O’Brien: Once you get in to the [Chevy Groove] club the attention to detail is awesome and just the three-dimensionality of it and the whole gestalt inside is really cool. But the content is not as satisfying to me as the journey to get there. I think what happens here is you set up a really high bar from what the user is waiting for and looking for, because you did such a great job with the animation and the graphics and that whole experience. Then you get into a situation that’s more two-dimensional.
OMMA: Is this site easy to navigate?
O’Brien: I think it definitely is. These days users are certainly savvy enough, and this design is intuitive enough, that people will know exactly where you want them to go and will be able to get there. It’s leading edge from an interaction/design perspective and a user interface perspective. Clearly, we're in the realm of Second Life, and I think more and more we'll see user interfaces that are three-dimensional.
Zucker: I’ve worked on a lot of auto sites, and I had no idea what to do when I first got here. Exploratory is terrific. All sites are to be explored, and the user should be in control, but a brand should guide people. It might be a sentence, a suggestion of where to start and, most importantly, the promise of what this is. I think the promise of the experience should be here.
Aranda: I wish that the community aspect was [played up] more intuitively [on the home page]. I would have rather they proclaimed this effort very clearly on the home page and said, ‘You can be a part of this community by clicking right here. Go to this MySpace page, and you can sign up and be a part of this great brand.’ But what’s happening here is they are making people do a lot of work by burying the links. People have to go and dig for them.
OMMA: Each channel offers a link to a MySpace page. Is this the best vehicle for community, or should Chevy have built a community of its own?
Zucker: I think it’s smart for brands to integrate with existing communities rather than create their own. The Web is an open, interconnected network of communities, and brands are smart to connect. The more you do that, the more successful you’re going to be.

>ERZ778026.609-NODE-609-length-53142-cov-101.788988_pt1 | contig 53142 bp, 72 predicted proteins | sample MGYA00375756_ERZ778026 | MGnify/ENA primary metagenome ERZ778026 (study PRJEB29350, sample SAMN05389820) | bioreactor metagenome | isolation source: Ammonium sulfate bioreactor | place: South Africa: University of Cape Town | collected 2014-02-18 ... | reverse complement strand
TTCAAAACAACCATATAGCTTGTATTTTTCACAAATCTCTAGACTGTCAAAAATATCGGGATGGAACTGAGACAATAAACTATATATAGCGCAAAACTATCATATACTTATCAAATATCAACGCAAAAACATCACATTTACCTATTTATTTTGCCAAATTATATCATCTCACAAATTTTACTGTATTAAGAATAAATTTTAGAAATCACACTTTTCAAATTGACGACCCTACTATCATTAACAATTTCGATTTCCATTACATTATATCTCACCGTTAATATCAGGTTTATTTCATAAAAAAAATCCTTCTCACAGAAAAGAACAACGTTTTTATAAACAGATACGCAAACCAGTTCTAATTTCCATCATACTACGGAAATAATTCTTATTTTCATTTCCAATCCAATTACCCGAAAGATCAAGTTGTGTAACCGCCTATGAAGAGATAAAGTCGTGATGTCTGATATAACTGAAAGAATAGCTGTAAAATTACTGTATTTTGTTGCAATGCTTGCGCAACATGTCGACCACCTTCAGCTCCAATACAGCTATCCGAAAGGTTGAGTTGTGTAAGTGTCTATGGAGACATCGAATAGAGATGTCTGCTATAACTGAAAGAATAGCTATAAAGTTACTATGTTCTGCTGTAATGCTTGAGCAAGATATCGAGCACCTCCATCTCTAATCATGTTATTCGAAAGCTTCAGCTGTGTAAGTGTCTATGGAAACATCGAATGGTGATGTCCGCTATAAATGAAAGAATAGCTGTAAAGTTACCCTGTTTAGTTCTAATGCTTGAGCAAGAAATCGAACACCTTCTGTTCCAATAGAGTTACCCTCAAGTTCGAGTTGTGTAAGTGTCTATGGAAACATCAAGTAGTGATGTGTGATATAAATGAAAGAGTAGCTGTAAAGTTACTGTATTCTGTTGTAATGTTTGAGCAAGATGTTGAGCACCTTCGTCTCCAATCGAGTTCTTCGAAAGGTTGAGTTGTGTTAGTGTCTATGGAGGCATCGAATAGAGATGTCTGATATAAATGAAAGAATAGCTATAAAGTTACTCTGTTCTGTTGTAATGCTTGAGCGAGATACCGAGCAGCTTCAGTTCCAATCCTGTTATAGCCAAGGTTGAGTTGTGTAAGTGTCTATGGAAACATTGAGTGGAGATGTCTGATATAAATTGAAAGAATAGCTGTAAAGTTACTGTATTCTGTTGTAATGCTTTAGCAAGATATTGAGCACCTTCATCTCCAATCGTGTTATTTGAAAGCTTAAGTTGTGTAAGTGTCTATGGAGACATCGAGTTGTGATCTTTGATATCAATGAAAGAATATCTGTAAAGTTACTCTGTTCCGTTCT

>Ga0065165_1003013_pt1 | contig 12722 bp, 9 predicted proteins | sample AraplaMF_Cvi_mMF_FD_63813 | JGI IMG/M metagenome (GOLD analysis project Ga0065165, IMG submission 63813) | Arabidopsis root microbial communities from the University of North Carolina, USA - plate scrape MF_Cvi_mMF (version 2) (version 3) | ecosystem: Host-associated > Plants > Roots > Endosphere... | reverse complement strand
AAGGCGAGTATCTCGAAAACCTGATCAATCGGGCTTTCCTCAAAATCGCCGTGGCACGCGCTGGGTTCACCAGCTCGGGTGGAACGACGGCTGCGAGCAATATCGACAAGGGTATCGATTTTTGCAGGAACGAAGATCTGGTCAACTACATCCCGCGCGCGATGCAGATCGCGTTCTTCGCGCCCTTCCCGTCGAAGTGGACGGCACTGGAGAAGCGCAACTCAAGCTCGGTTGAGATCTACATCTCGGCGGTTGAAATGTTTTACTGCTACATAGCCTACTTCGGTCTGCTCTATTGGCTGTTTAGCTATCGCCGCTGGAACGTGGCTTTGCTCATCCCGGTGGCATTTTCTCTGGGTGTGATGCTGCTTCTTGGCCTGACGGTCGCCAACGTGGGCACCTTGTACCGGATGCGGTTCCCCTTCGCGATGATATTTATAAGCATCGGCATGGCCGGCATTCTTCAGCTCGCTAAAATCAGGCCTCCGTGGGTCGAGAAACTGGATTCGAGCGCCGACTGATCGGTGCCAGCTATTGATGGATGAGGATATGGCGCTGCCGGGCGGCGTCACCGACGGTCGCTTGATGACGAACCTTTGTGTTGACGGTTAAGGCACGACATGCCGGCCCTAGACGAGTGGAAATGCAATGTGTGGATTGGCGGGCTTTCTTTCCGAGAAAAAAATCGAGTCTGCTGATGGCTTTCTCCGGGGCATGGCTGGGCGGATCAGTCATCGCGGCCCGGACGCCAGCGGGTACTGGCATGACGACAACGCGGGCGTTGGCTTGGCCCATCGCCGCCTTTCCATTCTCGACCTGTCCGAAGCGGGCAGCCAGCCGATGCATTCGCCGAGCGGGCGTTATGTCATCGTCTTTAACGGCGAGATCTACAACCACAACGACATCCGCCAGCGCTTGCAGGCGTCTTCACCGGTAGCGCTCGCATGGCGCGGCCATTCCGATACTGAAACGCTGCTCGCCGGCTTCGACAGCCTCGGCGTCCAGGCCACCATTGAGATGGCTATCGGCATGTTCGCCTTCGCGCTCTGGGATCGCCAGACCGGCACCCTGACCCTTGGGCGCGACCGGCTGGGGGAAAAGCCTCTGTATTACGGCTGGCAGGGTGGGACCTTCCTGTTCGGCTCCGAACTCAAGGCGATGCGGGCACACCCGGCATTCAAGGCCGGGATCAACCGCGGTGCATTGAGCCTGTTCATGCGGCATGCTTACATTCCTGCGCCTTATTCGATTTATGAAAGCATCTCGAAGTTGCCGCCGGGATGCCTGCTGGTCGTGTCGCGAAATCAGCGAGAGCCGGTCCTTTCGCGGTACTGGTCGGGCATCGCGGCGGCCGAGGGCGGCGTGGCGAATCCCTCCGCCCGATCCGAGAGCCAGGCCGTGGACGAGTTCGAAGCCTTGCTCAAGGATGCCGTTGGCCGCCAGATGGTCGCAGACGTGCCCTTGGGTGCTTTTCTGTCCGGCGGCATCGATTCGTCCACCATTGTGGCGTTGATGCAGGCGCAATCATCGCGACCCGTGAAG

Aranda: I think there is some street cred that comes with being part of MySpace. It just makes you that much more easily accessible. So I don't have a problem with them using MySpace. But [the links] are buried [and] difficult to find.
OMMA: Chevy is trying to reach all sorts of Chevy drivers through this one site. Is that a good strategy, or might it have been a good idea to create separate sites for each group?
Aranda: I think it’s good that you have all kinds of people all within one place. That makes it more interesting.
Zucker: It’s best if you can create nuanced experiences for each [group] in the same format. But they don’t have that sharp of a distinction [between experiences] here.
OMMA: Do you see potential for this site to grow and evolve?
O’Brien: Definitely. What’s interesting about the city metaphor is you can put up a new building and take one down. Cities are living, breathing things.
Aranda: Yeah, that’s what’s great about building this idea of community, embodied within a city — it’s modular, you can keep on updating areas and nobody is going to question if a whole building or a whole storefront starts to shift or evolve.
Zucker: There is potential for growth. I think they could add some elements like a guide for the site and really explain the reason why you are here.